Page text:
The first thing we did in order to make ourselves part of the neighborhood, so to speak, is to invite both Nigerien neighbors and PCVs residing locally, to a gathering at our home, which featured African “Piment” stew.
I don’t remember what the other ingredients were, but the hot pepper, “piment” is difficult to get out of one’s mind, even all these decades later. I remember everyone left happy and satiated, but with smoke issuing from their nose and ears. Figurative of course, but I recall that even our African neighbors could barely tolerate the spicy heat of our culinary attempt at making new friends and influencing people. All took it in good graces and with no small amount of amusement because we had naively added whole peppers, when only the very tip of one is necessary for making a good, hearty and very spicy African stew. So we blew our first endeavor as Peace Corps volunteers, but managed to save face somehow. Luckily the people with whom we interacted daily, both in our neighborhood or “quartier”, and in at the “Dispensaire” where we dispensed powdered milk to infants and pregnant mothers, thought highly of us, just by virtue of the fact that we were PCVs. More accurately, I would say that they regarded us with admiration for our idealistic efforts, but with no small degree of amusement.
I have many other memories to share with you, like the time we visited the “Sultan” with his colorful entourage dressed in red and green, which stood out from everyone else, who mainly wore white, I presume to mitigate what could only be described as intense African heat. This did not include women, who generally wore colorful “pagnes”, that truly brought out their grace and beauty. Your mother and I wore these on occasion to the amusement of both Nigerien men and women, who clapped their hands in pure delight.
We, of course, felt very elegant, as we attempted not to trip over our long skirts, causing the whole thing to unravel and cause great embarrassment. This never happened, I am happy to say. I do not recall if we wore African attire on this occasion, but I seem to remember that my knees were showing below my hemline, which to African sensibilities is somewhat “risque”.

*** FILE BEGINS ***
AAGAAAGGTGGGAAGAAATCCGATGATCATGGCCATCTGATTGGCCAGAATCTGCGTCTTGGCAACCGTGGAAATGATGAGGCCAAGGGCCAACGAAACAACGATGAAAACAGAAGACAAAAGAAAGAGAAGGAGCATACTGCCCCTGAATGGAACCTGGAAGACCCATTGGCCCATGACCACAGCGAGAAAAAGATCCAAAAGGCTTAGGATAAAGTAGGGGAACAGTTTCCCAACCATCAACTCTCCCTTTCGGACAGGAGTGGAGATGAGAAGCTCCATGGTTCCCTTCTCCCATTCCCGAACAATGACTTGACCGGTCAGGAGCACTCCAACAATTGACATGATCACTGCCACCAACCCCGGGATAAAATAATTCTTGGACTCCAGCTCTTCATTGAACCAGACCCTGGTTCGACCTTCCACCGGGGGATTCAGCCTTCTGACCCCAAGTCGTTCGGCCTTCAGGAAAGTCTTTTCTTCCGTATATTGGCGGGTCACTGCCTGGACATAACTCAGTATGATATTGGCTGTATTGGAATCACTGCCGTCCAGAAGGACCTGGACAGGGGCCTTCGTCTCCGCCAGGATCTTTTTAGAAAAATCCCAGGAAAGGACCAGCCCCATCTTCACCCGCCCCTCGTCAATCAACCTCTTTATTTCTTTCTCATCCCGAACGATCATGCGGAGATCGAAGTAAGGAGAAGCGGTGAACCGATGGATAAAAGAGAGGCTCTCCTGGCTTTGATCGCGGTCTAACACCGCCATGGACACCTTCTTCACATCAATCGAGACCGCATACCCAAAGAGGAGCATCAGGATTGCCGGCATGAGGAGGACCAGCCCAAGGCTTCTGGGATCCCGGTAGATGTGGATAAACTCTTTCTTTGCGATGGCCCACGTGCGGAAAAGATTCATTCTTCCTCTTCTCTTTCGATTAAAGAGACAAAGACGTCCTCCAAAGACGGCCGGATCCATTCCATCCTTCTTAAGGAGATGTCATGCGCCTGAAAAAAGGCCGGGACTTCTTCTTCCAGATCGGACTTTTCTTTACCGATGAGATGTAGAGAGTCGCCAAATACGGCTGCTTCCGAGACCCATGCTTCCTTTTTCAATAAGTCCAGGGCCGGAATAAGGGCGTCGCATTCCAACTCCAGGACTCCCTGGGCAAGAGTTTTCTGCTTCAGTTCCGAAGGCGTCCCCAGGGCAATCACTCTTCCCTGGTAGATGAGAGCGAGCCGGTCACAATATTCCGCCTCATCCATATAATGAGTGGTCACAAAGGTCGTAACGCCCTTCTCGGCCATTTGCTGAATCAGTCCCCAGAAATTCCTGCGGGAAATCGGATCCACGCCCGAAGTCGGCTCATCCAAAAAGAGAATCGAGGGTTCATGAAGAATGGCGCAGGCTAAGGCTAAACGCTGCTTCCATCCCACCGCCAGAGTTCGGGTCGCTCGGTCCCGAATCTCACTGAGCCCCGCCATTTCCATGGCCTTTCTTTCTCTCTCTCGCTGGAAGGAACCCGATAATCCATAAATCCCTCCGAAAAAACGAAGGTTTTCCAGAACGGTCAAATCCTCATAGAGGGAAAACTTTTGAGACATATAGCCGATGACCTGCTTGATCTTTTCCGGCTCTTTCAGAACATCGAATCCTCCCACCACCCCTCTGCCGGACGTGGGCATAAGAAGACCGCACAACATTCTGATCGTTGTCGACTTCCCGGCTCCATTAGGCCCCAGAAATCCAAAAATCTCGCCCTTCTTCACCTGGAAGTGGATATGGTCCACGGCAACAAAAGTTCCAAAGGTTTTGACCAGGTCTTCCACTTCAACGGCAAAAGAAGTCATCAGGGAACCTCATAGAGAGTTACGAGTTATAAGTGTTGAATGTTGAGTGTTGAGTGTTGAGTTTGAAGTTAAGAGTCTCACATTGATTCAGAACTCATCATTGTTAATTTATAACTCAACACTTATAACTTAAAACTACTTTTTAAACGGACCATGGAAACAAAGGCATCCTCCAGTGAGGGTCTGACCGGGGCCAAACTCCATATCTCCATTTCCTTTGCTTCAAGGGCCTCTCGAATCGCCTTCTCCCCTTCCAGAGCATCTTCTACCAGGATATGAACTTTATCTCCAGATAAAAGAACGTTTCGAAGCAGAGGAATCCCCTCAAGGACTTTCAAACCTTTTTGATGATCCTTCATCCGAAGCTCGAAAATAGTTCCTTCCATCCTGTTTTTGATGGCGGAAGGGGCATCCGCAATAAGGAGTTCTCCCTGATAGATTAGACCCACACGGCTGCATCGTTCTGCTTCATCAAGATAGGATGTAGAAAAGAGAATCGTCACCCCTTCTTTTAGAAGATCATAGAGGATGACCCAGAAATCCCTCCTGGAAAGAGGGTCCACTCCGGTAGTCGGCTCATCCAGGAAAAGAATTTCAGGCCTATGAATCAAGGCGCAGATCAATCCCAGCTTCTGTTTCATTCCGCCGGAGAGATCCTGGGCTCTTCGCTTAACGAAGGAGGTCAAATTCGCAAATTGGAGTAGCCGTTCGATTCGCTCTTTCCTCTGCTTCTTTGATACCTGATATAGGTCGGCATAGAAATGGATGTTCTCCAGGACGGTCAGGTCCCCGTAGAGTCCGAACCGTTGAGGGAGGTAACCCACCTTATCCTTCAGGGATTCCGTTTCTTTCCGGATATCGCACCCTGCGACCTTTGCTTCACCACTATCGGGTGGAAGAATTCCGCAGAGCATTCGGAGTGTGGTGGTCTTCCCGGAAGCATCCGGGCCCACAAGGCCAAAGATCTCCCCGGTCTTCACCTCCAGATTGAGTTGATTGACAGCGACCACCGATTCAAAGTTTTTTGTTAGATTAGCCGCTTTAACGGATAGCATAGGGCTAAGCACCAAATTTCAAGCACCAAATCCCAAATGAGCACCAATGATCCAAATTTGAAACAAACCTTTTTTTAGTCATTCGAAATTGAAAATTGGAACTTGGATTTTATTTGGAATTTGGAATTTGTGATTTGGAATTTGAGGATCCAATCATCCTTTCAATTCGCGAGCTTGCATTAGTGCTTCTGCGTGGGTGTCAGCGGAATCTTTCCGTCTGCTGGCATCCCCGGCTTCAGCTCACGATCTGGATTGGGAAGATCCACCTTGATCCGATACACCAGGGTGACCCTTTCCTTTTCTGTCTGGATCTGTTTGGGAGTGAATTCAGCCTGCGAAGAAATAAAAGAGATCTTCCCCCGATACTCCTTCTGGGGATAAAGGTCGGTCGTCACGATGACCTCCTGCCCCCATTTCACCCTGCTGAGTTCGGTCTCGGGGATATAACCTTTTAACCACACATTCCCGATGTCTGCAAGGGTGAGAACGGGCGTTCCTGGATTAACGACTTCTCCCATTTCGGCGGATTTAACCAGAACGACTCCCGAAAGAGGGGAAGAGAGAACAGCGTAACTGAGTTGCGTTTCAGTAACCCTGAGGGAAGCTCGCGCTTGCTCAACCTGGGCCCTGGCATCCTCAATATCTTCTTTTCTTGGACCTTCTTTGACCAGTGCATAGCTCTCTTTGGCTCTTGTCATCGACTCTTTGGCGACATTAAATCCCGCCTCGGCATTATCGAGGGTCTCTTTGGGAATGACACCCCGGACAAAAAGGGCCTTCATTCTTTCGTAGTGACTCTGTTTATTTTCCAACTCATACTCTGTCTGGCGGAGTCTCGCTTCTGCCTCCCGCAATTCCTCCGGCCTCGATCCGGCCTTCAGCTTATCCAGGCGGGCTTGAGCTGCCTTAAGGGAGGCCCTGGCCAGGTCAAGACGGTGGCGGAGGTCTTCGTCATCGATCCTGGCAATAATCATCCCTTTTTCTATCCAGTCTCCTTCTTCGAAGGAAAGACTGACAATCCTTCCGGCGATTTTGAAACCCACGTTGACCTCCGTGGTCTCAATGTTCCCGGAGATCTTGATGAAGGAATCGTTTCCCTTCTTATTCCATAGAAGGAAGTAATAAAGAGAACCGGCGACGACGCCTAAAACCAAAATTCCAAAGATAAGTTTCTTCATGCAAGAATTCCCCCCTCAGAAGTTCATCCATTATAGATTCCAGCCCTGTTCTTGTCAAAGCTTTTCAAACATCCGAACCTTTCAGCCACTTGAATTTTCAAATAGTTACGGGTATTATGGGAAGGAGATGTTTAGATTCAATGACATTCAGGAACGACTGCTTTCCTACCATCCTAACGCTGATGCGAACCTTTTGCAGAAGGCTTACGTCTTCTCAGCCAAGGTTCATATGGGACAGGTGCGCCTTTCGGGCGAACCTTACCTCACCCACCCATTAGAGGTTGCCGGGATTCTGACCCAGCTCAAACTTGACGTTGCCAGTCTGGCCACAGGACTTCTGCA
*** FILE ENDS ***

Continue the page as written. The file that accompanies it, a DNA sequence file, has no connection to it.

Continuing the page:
There were the everyday decisions to make, like whether to paint a room purple or a more mundane color. Surprisingly, we both agreed on purple, with relatively little argument. I think we both thought it was just great, in fact. I remember that others thought we had odd tastes, but we were oblivious. We felt free to be ourselves in this foreign environment no matter what. There was the day that we were each given motor “bicyclettes” and went tearing through the maze-like passageways of Zinder, without a care in the world. There were a few raised eyebrows needless to say.
We were invited to “soirees” at the homes of expats. The French and the Lebanese were our favorite hosts and hostesses. It was my first taste of Lebanese food, which was a melange of both French and middle-eastern fare, that was definitely a palate-pleaser. We lived a life that was both opulent and exciting within a context of severe hardship that was often hard to reconcile. It was bitter sweet, like life, and it was often a bit quixotic and frustrating. Your mother dealt with the latter with a light shrug of her shoulders and arms flung out in semi-amazement as she uttered the time-worn expression: “C’est L’Afrique!”
Weaving all of these memories together, I see your mother’s lovely face shining through and still teaching me how to be humble, light-spirited and earthy all at the same time. I am grateful to have shared these experiences with her and to have known her under these very special circumstances that I still regard as one of the big highlights of my life.
Friends of Niger acknowledges the passing of our colleague and friend to so many, Sue Rosenfeld, who spent many years in Niger. We are sharing this brief obituary from her brother Josh below and we invite you to share your thoughts using the comment function on this page.